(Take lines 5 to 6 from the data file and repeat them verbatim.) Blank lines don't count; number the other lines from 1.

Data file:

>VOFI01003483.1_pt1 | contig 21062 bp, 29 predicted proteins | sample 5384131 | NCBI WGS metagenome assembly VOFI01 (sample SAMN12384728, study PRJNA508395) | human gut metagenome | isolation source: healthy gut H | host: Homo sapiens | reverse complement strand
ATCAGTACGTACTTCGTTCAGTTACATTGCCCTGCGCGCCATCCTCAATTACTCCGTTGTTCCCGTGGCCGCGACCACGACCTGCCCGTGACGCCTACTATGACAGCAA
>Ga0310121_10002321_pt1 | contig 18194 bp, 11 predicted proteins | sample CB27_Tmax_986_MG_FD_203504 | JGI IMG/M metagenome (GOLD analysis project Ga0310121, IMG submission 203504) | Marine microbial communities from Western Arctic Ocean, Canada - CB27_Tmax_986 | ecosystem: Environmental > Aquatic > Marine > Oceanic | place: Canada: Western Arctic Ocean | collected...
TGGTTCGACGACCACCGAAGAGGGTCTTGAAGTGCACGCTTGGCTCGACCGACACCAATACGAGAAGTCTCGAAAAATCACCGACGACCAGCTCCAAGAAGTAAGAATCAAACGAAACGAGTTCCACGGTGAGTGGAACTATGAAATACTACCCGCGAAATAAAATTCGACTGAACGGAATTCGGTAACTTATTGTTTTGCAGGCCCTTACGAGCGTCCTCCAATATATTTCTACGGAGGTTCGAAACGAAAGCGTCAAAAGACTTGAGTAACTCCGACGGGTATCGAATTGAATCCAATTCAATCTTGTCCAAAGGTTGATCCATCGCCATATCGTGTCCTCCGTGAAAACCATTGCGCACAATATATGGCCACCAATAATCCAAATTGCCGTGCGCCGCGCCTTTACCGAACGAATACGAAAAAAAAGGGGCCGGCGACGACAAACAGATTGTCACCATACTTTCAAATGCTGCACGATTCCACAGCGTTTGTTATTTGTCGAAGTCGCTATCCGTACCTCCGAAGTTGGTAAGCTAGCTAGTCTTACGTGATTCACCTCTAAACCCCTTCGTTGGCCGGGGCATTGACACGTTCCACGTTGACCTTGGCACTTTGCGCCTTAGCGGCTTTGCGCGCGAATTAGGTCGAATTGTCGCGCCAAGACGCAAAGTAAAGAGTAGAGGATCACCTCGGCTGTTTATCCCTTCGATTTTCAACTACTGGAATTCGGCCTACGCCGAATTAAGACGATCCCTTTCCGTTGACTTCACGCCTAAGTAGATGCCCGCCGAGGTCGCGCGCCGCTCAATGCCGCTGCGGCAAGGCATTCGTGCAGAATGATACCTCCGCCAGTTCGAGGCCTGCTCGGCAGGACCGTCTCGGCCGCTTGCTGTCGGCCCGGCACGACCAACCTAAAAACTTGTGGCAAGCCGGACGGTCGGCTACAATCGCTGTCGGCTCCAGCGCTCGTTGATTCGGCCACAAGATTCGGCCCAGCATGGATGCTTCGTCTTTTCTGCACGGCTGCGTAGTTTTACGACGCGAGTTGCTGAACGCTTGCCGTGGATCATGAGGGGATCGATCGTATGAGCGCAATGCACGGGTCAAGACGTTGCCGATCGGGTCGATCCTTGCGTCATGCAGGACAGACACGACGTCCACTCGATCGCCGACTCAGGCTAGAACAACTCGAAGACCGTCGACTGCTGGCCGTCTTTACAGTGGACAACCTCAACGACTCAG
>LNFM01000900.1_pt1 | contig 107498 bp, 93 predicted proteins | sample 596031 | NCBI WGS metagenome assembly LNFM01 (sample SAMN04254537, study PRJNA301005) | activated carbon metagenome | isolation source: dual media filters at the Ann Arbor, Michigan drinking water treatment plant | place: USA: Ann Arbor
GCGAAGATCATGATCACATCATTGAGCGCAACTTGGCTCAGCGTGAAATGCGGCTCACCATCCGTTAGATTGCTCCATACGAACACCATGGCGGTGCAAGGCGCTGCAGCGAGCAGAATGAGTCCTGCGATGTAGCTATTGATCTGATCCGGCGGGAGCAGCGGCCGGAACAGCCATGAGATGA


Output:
>LNFM01000900.1_pt1 | contig 107498 bp, 93 predicted proteins | sample 596031 | NCBI WGS metagenome assembly LNFM01 (sample SAMN04254537, study PRJNA301005) | activated carbon metagenome | isolation source: dual media filters at the Ann Arbor, Michigan drinking water treatment plant | place: USA: Ann Arbor
GCGAAGATCATGATCACATCATTGAGCGCAACTTGGCTCAGCGTGAAATGCGGCTCACCATCCGTTAGATTGCTCCATACGAACACCATGGCGGTGCAAGGCGCTGCAGCGAGCAGAATGAGTCCTGCGATGTAGCTATTGATCTGATCCGGCGGGAGCAGCGGCCGGAACAGCCATGAGATGA